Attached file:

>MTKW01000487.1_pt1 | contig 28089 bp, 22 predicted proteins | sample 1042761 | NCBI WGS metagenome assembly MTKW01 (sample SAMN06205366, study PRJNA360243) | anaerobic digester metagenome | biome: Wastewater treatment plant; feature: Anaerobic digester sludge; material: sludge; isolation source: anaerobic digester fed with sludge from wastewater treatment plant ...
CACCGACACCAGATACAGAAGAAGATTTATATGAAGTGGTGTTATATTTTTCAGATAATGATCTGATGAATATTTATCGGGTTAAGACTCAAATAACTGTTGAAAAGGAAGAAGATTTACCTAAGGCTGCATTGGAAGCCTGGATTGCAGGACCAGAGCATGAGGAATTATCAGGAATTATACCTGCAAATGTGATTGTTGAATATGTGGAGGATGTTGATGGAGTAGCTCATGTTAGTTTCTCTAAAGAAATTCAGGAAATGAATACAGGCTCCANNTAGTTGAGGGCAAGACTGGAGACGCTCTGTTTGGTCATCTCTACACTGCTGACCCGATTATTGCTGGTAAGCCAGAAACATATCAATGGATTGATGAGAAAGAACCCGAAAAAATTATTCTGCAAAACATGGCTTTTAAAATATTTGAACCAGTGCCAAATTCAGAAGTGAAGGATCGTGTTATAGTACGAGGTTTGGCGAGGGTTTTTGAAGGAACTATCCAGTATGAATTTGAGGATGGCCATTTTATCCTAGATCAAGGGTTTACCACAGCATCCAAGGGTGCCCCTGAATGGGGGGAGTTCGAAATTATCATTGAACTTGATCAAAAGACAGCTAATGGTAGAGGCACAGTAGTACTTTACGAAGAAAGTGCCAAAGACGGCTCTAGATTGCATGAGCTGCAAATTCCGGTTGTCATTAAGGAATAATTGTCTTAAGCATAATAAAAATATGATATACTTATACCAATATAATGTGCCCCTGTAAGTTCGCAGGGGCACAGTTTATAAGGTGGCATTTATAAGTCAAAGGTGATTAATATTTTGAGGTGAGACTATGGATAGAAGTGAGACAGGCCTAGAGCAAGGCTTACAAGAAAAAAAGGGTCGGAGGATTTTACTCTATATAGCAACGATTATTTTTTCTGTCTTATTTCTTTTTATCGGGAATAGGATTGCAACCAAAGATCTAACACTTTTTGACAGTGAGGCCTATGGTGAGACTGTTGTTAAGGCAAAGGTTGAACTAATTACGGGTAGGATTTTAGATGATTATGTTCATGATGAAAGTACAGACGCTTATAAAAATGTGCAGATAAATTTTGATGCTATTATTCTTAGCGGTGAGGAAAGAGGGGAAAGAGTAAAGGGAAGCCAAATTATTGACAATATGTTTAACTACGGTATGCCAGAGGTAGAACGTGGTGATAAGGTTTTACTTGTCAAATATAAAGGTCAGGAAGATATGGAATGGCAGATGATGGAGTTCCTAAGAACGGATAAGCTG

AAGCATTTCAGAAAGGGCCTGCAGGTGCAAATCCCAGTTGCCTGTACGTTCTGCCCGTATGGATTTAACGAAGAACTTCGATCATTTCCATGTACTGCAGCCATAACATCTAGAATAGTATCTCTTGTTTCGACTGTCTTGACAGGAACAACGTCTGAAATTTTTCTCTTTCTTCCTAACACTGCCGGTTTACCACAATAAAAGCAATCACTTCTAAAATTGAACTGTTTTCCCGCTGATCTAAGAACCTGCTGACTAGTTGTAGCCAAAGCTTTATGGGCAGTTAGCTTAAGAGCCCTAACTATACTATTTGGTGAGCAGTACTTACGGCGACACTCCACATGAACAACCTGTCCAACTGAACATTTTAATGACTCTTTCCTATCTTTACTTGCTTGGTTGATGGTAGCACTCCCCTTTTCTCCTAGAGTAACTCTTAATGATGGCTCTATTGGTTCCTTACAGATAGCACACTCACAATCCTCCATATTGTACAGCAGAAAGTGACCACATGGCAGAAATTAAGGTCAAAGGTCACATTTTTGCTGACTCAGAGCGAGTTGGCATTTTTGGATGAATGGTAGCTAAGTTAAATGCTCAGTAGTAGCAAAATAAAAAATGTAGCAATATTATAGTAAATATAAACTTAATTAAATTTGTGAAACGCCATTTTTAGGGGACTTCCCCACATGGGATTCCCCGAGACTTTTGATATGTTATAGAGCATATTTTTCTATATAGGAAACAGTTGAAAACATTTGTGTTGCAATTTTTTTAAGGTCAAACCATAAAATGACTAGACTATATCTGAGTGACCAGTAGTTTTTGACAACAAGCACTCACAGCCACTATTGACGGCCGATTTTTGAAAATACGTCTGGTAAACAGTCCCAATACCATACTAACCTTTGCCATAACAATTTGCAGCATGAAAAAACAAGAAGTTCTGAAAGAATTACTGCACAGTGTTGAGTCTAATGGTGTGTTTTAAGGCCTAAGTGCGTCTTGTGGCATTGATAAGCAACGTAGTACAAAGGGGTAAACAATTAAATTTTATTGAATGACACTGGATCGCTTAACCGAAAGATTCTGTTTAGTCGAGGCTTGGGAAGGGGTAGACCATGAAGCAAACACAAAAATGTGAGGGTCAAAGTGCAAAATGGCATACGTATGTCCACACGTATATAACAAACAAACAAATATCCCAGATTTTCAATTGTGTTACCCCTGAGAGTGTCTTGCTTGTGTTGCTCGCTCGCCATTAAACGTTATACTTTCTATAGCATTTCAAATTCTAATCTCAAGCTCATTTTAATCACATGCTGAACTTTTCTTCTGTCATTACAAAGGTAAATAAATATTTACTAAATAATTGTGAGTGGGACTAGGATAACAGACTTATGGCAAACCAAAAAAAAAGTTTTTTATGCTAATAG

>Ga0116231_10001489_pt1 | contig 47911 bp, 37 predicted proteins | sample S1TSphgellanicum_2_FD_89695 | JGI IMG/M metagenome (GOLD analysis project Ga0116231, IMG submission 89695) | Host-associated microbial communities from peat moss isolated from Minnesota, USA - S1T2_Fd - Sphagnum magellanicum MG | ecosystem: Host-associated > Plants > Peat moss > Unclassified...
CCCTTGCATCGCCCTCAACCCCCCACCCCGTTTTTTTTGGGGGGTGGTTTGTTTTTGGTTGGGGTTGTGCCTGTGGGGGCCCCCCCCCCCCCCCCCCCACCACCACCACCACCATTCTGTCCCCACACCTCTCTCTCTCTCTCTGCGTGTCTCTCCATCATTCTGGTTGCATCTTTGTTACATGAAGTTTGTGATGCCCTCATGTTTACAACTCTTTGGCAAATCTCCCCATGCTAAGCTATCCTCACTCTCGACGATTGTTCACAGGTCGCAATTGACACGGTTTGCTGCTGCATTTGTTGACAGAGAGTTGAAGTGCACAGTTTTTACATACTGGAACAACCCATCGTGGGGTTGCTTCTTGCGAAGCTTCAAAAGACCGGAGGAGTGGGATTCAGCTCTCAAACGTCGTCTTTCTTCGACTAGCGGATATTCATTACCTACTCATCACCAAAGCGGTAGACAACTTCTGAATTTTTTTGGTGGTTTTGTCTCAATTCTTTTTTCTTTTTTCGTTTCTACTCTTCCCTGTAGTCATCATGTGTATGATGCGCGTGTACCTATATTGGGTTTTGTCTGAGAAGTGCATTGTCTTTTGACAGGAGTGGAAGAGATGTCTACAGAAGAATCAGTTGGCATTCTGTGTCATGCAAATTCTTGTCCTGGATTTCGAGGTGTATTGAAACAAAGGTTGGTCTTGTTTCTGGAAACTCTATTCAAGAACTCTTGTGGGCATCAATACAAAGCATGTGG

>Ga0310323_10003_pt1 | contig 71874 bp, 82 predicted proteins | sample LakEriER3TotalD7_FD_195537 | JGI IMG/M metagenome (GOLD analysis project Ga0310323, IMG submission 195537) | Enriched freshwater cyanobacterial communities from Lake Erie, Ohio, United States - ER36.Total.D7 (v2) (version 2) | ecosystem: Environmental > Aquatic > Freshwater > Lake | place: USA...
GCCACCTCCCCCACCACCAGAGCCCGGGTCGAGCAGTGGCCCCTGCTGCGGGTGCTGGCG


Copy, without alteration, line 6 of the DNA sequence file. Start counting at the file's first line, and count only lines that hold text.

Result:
>Ga0310323_10003_pt1 | contig 71874 bp, 82 predicted proteins | sample LakEriER3TotalD7_FD_195537 | JGI IMG/M metagenome (GOLD analysis project Ga0310323, IMG submission 195537) | Enriched freshwater cyanobacterial communities from Lake Erie, Ohio, United States - ER36.Total.D7 (v2) (version 2) | ecosystem: Environmental > Aquatic > Freshwater > Lake | place: USA...